Perry's political goal? "I hope to be able to be an influential governor in creating a 10th Amendment movement that makes Washington less impactful on the states," he said.Senate Races, 2010
With just over a year left before the 2010 midterm elections, the Senate playing field is coming into sharper focus.
In recent weeks, Democrats have landed their top recruit in Louisiana -- Rep. Charlie Melancon -- and credible Republican challengers have emerged in Arkansas and Colorado.
By our count, only four states that one (or both) parties view as competitive have open recruiting processes: Delaware, Nevada, North Carolina and North Dakota.
In Delaware and North Dakota -- both Democratic-held seats -- Republican recruiting hopes rest on one candidate. In Delaware, that candidate is Rep. Mike Castle, and in North Dakota it is Gov. John Hoeven. Castle looks to be close to a 50-50 shot to run, but Hoeven's candidacy seems more unlikely. In each state, the National Republican Senatorial Committee has no backup plan.
Despite the atrocious reelection numbers of Senate Majority Leader Harry Reid (D-Nev.), national Republicans have not lured the big-name candidates -- most notably Rep. Dean Heller -- into the race. A number of lesser lights are in the field, but most national Republicans seem to be waiting on the state party chairman, Sue Lowden, to make up her mind about running.
North Carolina is the only major recruiting hole for Senate Democrats, as they remain convinced that Sen. Richard Burr (R) is vulnerable. That conviction isn't apparently shared by the many high-profile Democrats who have taken a pass on the race. Secretary of State Elaine Marshall, among others, is running on the Democratic side but the jury is still out on Rep. Bobby Etheridge, who would almost certainly be the party's strongest nominee.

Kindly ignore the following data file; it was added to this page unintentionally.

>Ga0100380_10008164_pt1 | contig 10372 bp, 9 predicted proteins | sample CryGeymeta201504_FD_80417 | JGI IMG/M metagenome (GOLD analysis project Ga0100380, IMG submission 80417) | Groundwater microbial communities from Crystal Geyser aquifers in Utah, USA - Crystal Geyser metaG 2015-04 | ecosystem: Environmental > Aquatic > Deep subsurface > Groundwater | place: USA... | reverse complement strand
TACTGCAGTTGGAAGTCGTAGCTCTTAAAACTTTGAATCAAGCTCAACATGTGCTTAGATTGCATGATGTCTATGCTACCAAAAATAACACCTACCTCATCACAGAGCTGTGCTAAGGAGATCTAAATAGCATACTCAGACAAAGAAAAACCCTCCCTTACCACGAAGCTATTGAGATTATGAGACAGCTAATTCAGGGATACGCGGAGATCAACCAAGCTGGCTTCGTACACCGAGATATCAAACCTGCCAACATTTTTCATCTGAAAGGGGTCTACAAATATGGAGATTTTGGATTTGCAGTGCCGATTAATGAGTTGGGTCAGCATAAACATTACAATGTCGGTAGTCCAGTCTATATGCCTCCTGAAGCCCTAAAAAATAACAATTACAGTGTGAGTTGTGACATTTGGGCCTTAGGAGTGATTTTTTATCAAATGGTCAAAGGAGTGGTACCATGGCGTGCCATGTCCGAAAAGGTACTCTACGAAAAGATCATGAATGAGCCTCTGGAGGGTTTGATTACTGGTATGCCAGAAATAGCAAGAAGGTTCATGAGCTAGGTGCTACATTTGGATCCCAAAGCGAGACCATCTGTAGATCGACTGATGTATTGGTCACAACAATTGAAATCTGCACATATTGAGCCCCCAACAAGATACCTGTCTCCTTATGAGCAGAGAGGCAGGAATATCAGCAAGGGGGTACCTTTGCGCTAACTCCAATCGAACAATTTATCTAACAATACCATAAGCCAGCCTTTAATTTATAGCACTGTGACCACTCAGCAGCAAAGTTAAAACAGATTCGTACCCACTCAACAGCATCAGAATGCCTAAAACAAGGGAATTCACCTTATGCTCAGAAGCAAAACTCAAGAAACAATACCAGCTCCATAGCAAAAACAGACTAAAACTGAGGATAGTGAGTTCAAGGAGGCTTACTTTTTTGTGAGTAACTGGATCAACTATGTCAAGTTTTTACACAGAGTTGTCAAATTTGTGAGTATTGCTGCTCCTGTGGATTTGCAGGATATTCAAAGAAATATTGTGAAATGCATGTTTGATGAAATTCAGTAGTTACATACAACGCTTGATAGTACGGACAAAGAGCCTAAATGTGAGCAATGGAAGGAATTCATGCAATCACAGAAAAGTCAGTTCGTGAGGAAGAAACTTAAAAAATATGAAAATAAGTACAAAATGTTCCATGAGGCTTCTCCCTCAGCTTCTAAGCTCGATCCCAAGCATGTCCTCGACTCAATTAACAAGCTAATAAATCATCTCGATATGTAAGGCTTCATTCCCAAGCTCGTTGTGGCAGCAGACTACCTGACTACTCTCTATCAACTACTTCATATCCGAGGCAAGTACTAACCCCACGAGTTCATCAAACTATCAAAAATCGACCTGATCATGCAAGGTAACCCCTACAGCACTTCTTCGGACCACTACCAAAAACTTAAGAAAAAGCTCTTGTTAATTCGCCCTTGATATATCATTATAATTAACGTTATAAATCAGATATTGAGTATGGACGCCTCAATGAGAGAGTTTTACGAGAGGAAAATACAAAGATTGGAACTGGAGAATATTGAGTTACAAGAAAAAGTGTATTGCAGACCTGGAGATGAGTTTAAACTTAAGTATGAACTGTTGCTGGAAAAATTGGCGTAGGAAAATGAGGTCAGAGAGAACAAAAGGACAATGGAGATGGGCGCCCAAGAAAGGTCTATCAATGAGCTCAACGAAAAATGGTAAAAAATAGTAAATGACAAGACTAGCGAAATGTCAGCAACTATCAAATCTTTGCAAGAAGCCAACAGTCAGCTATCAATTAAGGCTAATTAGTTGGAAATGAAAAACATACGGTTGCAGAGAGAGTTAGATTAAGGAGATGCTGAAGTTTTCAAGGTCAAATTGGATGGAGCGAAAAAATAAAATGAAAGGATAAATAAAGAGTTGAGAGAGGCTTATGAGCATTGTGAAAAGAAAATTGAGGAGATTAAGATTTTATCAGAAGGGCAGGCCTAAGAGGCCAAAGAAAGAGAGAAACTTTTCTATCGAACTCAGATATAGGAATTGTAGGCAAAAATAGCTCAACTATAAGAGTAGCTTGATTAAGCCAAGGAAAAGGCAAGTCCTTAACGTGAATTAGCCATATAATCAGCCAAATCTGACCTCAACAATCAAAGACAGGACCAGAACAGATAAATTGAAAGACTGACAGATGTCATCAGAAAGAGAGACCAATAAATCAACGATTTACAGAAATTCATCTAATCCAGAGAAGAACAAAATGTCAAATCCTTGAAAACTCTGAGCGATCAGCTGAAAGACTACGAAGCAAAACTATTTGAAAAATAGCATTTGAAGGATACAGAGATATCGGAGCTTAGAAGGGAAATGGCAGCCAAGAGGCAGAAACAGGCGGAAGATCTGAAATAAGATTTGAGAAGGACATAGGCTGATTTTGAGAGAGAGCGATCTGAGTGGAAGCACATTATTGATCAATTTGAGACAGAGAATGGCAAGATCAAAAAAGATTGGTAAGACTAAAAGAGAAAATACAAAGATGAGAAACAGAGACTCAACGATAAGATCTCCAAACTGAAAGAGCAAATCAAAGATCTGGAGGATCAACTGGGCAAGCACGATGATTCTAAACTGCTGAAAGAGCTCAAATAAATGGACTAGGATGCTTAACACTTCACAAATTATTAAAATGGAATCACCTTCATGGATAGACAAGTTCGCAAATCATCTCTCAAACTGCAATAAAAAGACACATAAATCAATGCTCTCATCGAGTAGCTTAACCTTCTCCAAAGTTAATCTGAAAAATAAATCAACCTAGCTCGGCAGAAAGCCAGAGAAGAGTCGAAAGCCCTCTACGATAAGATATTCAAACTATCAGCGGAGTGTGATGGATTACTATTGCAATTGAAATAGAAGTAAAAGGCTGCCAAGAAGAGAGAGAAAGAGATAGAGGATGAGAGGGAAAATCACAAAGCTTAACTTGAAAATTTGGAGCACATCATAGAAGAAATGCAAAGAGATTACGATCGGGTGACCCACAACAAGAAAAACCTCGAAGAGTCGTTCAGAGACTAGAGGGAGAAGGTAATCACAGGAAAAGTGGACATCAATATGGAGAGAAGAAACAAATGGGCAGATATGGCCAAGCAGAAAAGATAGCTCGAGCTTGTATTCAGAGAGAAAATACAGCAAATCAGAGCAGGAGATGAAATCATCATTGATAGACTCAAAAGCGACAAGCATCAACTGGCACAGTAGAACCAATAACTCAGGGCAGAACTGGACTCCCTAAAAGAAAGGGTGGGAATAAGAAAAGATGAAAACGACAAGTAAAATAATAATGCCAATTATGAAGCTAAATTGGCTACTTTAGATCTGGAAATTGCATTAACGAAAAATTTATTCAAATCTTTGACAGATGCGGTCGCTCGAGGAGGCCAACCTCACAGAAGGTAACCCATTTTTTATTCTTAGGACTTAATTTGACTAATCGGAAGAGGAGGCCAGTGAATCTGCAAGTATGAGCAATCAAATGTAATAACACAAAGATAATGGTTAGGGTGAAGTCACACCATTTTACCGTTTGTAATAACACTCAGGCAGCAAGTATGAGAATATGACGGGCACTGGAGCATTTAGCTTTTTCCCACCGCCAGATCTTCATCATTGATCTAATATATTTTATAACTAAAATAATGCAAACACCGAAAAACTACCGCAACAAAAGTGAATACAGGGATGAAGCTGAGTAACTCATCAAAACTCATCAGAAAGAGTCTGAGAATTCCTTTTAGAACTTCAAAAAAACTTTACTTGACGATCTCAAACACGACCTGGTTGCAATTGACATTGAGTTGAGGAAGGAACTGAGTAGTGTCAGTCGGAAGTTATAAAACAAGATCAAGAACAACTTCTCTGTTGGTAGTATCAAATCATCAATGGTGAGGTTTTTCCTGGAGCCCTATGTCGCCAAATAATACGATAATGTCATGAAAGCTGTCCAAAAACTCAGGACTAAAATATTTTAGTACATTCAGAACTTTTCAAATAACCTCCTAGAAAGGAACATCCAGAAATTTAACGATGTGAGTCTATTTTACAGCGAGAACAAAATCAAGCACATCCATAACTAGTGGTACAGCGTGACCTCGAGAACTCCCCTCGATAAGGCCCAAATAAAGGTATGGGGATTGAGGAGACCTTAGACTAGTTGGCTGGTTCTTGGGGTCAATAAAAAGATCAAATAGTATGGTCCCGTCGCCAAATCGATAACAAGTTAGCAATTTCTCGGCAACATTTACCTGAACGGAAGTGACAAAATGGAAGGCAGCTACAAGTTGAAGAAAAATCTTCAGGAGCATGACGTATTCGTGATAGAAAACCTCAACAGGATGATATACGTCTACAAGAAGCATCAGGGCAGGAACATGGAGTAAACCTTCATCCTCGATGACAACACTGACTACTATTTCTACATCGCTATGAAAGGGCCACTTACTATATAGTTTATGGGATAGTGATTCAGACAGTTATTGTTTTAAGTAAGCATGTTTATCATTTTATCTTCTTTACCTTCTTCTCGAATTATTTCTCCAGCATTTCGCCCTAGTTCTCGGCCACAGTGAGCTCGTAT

How each side does in filling out its recruitment dance card will play a critical role in determining the size and shape of the 2010 playing field, and which side is better positioned to take advantage of the prevailing national winds.
Here's a look at the five races most likely to switch parties:
5. Nevada (Democratic-controlled): Reid is in more trouble in his reelection race than we believed. Independent polling shows him trailing Danny Tarkanian -- the son of former UNLV basketball coach Jerry "Tark the Shark" Tarkanian -- and Lowden, although neither is well known statewide. Reid is caught in a tough spot -- between pushing the progressive agenda put forward by President Obama in Washington and campaigning as a moderate to conservative Democrats in Nevada. Reid's biggest assets? His campaign war chest ($7.3 million on hand at the end of June) and his demonstrated ability to win political brawls (see his race against John Ensign in 1998 as evidence).